Ascap, October, 1997, p 8-11

 

Goal Setting in Psychotherapy:  A Contribution from Evolutionary Biology

 

"Please give me the strength to change what can be changed

          And the patience to accept what cannot be changed

     And the wisdom to tell the difference."

 

This is the chosen prayer of Alcoholics Anonymous, and, even apart from alcoholics, much of psychotherapy is devoted to helping patients with the components of this prayer.  If there are no goals, there is no motivation.  If goals are too high, there is failure.  The process of achieving a goal which is seen as worth while and not easy to achieve, but not impossible, gives satisfaction and mental health.  No controlled study has proved this, but common sense tells us that it is so.

   Edward Bibring (1953) was the first to emphasise that depressed patients can often be seen to be clinging on to unachievable goals.  Klinger (1975) suggested that the biological function of depression is to detach people from unreachable goals.  This view has recently been repeated by Champion and Power (1995).  The unachievable goal is sometimes a representation of the ideal self, which may deviate so far from the real self that the resulting "credibility gap" is a source of stress.  And so psychotherapy addresses itself to making the ideal self more realistic (Moretti et al., 1990).  In more behavioural terms, the object is to narrow the gap between aspiration and performance.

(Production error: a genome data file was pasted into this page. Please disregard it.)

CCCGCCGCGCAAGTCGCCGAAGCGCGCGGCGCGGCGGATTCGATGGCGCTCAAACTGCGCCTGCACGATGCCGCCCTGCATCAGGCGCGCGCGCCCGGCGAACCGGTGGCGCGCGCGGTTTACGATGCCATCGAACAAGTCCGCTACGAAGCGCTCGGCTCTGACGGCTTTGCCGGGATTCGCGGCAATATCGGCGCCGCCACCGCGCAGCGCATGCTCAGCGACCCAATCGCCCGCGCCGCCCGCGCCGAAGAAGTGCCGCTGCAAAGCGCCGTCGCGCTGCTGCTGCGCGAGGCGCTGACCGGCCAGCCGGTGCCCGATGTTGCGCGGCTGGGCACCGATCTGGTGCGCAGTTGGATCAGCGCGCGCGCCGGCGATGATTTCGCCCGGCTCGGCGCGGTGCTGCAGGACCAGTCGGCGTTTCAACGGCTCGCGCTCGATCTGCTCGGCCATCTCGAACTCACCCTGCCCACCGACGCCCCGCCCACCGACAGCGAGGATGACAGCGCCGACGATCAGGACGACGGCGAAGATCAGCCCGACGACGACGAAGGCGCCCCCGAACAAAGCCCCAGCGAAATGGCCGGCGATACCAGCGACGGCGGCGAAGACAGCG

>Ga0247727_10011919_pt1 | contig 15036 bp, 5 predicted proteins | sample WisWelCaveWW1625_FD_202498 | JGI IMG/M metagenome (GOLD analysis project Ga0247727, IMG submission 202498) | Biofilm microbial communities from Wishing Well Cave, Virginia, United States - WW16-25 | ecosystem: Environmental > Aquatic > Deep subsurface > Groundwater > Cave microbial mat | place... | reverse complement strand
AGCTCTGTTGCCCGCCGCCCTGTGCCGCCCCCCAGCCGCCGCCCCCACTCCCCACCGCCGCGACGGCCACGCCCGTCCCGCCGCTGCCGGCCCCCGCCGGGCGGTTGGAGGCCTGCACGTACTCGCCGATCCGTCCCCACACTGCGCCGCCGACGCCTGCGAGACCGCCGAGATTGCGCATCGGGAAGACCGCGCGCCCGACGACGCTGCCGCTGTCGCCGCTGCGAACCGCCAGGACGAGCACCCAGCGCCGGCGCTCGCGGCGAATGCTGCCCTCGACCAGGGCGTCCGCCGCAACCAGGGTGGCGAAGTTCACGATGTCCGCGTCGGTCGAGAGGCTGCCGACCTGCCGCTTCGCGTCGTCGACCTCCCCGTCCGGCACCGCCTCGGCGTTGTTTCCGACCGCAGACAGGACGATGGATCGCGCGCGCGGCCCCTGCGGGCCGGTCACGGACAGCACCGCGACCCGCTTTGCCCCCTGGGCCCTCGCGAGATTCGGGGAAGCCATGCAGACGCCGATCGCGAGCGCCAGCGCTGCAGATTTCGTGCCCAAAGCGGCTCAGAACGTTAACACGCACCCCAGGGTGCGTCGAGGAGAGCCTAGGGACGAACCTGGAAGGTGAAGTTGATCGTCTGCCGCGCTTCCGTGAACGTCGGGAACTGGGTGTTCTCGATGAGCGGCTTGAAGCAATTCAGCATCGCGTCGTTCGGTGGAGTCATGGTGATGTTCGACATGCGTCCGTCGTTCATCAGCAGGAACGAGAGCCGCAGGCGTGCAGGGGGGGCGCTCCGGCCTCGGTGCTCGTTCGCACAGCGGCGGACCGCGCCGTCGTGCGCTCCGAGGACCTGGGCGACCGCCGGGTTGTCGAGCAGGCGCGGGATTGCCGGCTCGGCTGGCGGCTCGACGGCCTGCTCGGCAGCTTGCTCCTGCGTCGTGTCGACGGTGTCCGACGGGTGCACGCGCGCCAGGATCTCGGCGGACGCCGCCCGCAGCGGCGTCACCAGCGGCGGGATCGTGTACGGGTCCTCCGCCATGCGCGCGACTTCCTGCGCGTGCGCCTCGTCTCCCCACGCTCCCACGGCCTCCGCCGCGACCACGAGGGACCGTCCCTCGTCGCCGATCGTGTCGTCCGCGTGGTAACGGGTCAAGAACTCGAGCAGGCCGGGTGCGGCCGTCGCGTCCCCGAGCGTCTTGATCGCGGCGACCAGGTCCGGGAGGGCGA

Our evolutionary approach can clarify the relationship between unachievable goals and mood change.  To achieve this we need two concepts:  the escalation/de-escalation strategy set (Archer and Huntingford, 1994) and Paul MacLean's concept of the triune brain (MacLean, 1990, 1994).

 

Depressed mood is a de-escalating strategy